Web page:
Eight years later, in 1980, Richard is a successful playwright living in Chicago. While struggling with writer’s block, he decides to take a break from writing and travels to Mackinac Island and stays at the Grand Hotel. While exploring the hotel’s exceptional collection of photographs and paintings, spanning the last century he comes across a photograph of Elise McKenna, a beautiful early-20th century stage actress. He becomes obsessed with this lady and her ethereal beauty. Later he discovers she is the same woman who gave him the pocket watch, eight years earlier. Time travel is in the air. Desperate to discover more about this enigmatic character, Richard visits Laura Roberts, Elise’s former housekeeper and companion. Whilst visiting he discovers a music box that plays the 18th variation of Rhapsody on a Theme of Paganini by Rachmaninoff. By complete coincidence it is one of his favourite musical pieces! Among Elise’s personal effects is a book on time travel written by his old college professor, Dr Gerard Finney. Richard becomes obsessed with traveling back to 1912 and meeting Elise, with whom he has fallen in love.
Richard seeks out Professor Finney, who believes that he briefly time-travelled through the power of self-suggestion, in other words, hypnosis. Finney warns Richard that such a process would leave one very weak physically, perhaps dangerously so. Of course Richard takes the risk and so the film unfolds.
Somewhere in Time was filmed in 1979 at The Grand Hotel on Mackinac Island. It was released in 1980. The film starred: Jane Seymour (Elise), Christopher Reeve (Richard), Christopher Plummer as Professor Finney and The Grand Hotel (as a grand hotel)!
The combination of the majesty and elegance of Mackinac’s Grand Hotel and the romance and charm of ‘Somewhere in Time’ creates a potent cocktail of history, drama and emotion. It’s impossible to stroll on the worn timbers of the hotel’s porch (said to be the longest in North America) without being transported back in time to the heady days of the 1890s when the Grand Hotel was the talk of the mid-west. The rocking chairs that line the verandah have silently witnessed the comings and goings of hundreds of visitors over the last century; actors and musicians, business owners, socialites, doctors, lawyers and mobsters. The good, the bad and the ugly. Add a sprinkling of time travel into this heady mix and a delicious effervescence is guaranteed.
In fact old hotels in general are often a wonderful source of inspiration, imagination and story-telling. The Pera Palace Hotel in Istanbul, was built by the French Wagons Lit railway company in the 19th century. The hotel provided European style, luxury accommodation for passengers who had travelled to Istanbul on the Orient Express train. It was Agatha Christie’s favourite hotel in Istanbul and the room she stayed in has been perfectly preserved in her memory. A Turkish film company recently used the room as a time portal between the present day and the 1920s juxtaposing the social upheaval of Turkey, as it became a secular democracy, under the inspirational leadership of Ataturk, with the drama of radical extremism.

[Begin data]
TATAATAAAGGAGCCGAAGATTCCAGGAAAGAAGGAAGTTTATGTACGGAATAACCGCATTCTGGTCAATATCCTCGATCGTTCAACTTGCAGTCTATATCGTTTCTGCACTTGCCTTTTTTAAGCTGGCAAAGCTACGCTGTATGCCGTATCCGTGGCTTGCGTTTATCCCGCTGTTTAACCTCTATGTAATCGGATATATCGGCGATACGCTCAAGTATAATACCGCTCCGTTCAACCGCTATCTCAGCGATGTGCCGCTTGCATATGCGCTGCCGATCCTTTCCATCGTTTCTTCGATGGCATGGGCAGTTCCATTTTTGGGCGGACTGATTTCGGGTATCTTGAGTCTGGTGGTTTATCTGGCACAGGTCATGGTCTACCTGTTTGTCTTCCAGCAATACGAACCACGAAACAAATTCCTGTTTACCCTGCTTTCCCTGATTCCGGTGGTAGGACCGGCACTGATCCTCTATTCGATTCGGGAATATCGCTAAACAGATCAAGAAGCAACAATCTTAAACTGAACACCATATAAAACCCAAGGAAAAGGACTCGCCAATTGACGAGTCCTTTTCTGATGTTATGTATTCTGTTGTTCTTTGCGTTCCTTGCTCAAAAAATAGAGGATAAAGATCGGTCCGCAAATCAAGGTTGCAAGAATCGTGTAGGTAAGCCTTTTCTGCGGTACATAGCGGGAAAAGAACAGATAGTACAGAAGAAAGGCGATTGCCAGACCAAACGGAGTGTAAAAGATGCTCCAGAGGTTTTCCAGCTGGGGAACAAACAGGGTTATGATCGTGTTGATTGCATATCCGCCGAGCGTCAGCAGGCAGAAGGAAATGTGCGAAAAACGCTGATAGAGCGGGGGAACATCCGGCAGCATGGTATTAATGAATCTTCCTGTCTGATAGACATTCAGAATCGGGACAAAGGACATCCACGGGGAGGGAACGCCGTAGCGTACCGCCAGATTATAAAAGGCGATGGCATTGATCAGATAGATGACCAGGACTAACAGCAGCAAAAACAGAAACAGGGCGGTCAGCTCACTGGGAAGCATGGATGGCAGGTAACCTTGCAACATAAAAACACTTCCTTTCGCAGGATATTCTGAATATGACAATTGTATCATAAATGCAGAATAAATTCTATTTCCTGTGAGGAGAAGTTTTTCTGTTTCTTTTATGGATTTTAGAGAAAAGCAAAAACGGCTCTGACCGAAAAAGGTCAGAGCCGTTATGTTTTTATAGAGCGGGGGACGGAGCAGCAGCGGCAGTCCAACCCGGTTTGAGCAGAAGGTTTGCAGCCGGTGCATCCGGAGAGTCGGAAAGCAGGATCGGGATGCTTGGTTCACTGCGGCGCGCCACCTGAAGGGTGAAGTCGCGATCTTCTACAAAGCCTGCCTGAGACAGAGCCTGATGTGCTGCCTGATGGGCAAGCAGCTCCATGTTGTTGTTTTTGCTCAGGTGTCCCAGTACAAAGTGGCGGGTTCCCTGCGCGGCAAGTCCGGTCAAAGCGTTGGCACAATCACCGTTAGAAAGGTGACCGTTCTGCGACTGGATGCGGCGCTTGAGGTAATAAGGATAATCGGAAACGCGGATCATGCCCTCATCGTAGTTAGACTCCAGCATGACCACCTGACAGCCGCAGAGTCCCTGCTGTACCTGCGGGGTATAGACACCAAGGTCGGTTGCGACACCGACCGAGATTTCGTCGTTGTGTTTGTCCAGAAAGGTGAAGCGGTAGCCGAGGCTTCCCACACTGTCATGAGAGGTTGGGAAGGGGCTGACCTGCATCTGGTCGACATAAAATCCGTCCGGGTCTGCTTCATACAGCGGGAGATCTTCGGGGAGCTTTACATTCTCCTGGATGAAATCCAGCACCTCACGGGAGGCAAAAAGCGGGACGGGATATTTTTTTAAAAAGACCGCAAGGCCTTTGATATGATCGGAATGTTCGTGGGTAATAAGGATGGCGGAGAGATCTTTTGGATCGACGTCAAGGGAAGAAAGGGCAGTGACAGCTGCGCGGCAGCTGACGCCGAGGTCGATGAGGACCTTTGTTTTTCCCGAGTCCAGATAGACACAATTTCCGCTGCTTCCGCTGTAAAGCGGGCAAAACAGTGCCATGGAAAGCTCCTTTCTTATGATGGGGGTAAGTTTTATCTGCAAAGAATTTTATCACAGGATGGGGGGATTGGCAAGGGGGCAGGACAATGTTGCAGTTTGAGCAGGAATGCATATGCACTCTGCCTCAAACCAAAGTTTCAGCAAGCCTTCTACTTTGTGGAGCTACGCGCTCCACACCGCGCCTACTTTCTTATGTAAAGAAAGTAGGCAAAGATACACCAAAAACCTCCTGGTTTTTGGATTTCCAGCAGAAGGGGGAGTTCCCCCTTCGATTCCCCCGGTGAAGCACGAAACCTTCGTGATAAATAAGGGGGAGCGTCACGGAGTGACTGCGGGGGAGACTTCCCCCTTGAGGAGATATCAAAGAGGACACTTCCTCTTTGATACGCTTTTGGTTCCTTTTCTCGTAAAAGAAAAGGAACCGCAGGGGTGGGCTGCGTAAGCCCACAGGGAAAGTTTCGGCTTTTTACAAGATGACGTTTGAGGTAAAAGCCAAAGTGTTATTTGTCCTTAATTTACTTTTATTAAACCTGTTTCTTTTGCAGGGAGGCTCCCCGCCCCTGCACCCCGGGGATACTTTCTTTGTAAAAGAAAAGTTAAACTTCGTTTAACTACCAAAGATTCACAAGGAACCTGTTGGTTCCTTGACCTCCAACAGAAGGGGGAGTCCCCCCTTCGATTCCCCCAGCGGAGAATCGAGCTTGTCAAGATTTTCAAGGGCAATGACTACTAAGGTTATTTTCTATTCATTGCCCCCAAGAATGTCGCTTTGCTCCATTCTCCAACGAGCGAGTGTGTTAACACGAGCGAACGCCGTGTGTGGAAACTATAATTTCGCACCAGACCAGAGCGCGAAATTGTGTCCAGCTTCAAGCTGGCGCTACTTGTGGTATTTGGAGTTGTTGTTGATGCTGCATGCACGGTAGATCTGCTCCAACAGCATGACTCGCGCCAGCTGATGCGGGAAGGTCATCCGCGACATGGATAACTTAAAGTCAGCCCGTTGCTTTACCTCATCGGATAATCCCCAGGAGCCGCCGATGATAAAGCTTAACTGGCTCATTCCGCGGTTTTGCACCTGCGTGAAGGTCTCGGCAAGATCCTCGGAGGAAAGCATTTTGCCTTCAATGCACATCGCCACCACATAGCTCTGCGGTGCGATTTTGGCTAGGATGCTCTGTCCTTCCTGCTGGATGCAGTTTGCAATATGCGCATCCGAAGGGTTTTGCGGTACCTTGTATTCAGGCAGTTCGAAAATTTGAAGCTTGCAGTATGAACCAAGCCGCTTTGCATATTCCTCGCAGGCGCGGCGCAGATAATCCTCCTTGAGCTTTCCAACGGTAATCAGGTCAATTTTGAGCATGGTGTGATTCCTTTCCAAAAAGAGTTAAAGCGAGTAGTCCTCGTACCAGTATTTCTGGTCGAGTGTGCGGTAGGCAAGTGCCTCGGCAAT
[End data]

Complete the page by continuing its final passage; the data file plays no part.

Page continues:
In Liverpool, the landmark Adelphi Hotel, also built by the railway companies of the 1860s offered luxury lodging to travellers about to embark on one of the many Cunard ships departing for New York. Charles Dickens was a regular visitor as was Sir Winston Churchill. There was even a death at The Adelphi, when the aristocratic Sir ‘Jock’ Delves Broughton was found dead in one of the hotel suites in 1941, the circumstances of his death were hotly debated at the time.
It seems to me that there is a rich seam of imagination that can be mined and developed when history, tradition and hotels intersect. Agatha Christie adored taking a cast of diverse characters and throwing them together on a boat (Death on the Nile) or on a train (Murder on the Orient Express) or at a country house hotel where first a murder and then the solving of the crime would take place. Christie set her Miss Marple ‘Sleeping Murder’ at the Imperial Hotel, Torquay. She used the atmospheric Burgh Island Hotel on the Devon coast for two murder mysteries; ‘And then there were none’ and ‘Evil under the Sun’.
It is a curiosity and a delight to me that the art of story-telling is alive and well in the 21st century. Through books, films, TV and radio we are able to let our imaginations run wild. From the porch of the Grand Hotel, Mackinac Island to the Adelphi Hotel in Liverpool, characters from the past populate our dreams. Could we go back in time as Christopher Reeve did in ‘Somewhere in Time’ if we believe in the possibility of time travel strongly enough, can we make it happen? The truth is it doesn’t really matter, because when we mix people, emotions and time together in different proportions we create a laboratory experiment of intangible elements, a burning flame of incandescence, shining brilliantly. Blue, white, purple, crimson and ivory.
- I write regularly about history, geography, art and culture. My next article will be developing the theme of grand hotels and their unique role in the social history of Europe. You can discover more of my writing at: www.educated-traveller.com
- Here is the web site of Mackinac Island’s Grand Hotel: www.grandhotel.com
- Several ferry services link Mackinaw City (mainland) and Mackinac Island – they are: www.sheplersferry.com
- www.mackinacislandferry.com – known as Star Line.
- Happy meandering through the winding rivulets of your mind.
Jane Seymour thanks fans – Somewhere in Time weekend – October, 2022 – whilst Christopher Reeve relaxes between takes during filming, 1979. Photos courtesy of: www.mlive.com and www.grandhotel.com
2 thoughts on “Somewhere in Time….”
Oh, you know how I love this! What a good time we had, and to read your take on it is very special. Somewhere in Time Weekend is quite the thing up here and I loved reading about it.
LikeLiked by 1 person
Thank you xxx
LikeLiked by 1 person